- Try to address any unmet customer needs: Think about what your customers may have struggled to do up until now. Perhaps there’s been high demand to speak to a leading expert in-person, for example – could a new experience be a way to give your customers what they’re looking for?
- Let customers test or try products: In-store demos are a great way to let shoppers see what the latest releases can do.
- Use omnichannel marketing: Just because it’s an offline event, doesn’t mean that there’s no role for online. Plan to cover any one-off experiential marketing events extensively on your online channels and give visitors a hashtag (#) to use on social media. There may also be some scope to leverage online data, as per the Farfetch example above, for better personalisation.
- Consider hiring a different space: If your store isn’t the right shape or size for your event, or you don’t want to disrupt its daily business, look for a separate venue you can rent for a few hours, or days, as needed.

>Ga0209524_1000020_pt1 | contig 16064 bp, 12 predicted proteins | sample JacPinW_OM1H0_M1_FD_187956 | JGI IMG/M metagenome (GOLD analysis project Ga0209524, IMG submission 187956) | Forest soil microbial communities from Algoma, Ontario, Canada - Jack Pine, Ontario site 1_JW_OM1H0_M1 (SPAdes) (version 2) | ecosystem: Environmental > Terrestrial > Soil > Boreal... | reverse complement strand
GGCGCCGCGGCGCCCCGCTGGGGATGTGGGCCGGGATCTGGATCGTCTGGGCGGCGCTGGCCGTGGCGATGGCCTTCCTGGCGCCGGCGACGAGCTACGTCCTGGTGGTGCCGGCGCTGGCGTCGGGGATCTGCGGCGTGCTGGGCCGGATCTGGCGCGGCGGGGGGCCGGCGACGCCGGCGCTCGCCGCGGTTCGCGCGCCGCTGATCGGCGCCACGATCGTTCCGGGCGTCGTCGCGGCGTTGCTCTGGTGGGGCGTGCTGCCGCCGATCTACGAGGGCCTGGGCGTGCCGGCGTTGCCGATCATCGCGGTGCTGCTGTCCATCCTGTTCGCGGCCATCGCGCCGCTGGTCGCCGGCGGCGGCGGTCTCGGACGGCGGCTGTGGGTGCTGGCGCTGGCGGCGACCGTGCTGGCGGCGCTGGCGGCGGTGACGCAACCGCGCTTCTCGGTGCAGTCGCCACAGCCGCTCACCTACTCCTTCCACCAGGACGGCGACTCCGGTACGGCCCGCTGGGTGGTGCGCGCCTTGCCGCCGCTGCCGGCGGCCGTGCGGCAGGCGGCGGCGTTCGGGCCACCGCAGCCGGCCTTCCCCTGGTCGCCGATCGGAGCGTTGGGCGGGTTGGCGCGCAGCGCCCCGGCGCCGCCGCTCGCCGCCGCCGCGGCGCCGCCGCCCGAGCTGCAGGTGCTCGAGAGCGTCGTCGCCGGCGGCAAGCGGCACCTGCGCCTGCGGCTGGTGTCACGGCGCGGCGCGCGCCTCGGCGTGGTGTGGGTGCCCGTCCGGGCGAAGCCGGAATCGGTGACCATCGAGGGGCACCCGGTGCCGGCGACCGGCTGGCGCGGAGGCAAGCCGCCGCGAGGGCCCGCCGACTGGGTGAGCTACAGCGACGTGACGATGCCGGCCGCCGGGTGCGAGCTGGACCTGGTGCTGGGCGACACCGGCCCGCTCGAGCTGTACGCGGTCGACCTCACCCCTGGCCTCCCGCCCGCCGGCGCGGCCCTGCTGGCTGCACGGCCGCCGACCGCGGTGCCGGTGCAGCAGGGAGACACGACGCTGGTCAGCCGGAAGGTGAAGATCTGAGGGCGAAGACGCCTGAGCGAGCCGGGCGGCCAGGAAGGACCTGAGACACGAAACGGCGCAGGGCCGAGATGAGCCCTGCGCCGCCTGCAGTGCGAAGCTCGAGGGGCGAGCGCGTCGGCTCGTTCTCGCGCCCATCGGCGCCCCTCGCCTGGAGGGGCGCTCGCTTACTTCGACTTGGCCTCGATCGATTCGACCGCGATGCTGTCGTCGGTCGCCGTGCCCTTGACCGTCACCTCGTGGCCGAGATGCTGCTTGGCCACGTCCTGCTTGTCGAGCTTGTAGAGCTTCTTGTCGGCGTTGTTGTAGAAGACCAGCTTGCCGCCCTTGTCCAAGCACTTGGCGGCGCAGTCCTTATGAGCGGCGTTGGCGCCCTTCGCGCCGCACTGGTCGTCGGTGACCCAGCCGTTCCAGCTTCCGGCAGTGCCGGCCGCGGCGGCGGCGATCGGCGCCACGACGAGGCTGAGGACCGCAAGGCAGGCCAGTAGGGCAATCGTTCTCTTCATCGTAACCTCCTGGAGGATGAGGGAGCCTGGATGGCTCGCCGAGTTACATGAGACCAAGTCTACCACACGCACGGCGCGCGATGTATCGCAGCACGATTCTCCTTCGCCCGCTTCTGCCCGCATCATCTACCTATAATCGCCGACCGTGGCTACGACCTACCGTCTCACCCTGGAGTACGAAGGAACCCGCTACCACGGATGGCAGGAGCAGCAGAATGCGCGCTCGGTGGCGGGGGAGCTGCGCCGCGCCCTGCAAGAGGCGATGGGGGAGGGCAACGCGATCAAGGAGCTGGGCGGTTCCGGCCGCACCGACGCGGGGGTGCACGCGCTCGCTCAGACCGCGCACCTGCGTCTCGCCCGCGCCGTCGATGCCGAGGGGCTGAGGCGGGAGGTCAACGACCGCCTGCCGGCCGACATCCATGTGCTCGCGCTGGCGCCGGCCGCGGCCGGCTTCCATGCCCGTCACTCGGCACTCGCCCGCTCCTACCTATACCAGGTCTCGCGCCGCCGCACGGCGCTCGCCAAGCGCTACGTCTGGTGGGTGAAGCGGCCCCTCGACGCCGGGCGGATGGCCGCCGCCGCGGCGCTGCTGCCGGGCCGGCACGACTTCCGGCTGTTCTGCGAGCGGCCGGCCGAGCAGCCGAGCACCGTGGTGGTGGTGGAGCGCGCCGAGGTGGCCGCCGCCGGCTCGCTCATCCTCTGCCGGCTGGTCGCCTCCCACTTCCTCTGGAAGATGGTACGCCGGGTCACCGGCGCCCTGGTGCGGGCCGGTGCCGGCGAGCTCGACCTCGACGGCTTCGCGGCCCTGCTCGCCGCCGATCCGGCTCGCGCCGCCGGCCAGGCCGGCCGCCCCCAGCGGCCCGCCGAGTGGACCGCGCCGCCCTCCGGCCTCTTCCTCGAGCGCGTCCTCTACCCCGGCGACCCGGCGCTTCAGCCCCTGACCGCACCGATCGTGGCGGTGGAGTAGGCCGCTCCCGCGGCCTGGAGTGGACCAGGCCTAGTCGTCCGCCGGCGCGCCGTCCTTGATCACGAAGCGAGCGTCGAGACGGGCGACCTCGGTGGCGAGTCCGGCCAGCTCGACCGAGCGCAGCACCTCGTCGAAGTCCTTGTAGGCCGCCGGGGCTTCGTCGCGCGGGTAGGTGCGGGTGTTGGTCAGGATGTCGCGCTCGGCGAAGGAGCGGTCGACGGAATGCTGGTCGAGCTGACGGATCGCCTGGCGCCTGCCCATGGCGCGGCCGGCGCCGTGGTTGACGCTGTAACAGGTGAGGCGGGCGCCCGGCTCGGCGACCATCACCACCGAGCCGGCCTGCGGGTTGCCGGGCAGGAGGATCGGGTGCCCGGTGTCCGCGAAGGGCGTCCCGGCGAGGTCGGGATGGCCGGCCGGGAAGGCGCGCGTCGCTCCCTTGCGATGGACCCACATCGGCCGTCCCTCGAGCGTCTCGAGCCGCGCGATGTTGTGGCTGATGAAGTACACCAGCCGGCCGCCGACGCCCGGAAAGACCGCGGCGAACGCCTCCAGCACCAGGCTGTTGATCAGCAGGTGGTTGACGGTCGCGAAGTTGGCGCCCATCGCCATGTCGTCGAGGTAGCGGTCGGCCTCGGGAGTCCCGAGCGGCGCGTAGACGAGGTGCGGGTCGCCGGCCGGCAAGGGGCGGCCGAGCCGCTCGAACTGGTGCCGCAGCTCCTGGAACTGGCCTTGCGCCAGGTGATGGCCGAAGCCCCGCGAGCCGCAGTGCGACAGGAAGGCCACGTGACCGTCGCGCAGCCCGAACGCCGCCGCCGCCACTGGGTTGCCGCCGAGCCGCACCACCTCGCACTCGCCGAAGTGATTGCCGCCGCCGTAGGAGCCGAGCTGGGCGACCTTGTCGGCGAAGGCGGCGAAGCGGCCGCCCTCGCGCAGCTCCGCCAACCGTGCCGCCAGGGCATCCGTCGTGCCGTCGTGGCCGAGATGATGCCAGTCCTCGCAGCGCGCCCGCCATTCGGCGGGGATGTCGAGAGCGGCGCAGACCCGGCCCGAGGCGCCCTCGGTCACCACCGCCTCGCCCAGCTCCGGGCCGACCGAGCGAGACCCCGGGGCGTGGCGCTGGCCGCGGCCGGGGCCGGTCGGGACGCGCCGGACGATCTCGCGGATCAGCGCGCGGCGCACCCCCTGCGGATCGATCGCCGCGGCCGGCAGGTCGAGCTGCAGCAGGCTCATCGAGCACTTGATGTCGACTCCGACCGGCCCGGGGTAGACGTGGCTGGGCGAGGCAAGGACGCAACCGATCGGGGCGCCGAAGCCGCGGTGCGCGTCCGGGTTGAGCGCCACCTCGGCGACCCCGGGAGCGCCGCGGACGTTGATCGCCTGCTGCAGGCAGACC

Lastly, presentation is key. Whether you’re using your own premises or a pop-up shop, make sure you have a clean and tidy store before setting up your innovative experience.
Regular retail cleaning practices will help keep your store looking inviting to customers and prospects alike.
For browsing high street shoppers, perfect window cleaning can make all the difference. And if your events are bringing in higher customer volumes, it may be worth considering some specialist floor cleaning too.
Summary: What is experiential retail?
Experiential retail uses live shows, interactive displays and other technology to create unique events for shoppers.
It’s a novel form of marketing, using physical spaces to create in-person experiences that are highly engaging, memorable and shareable.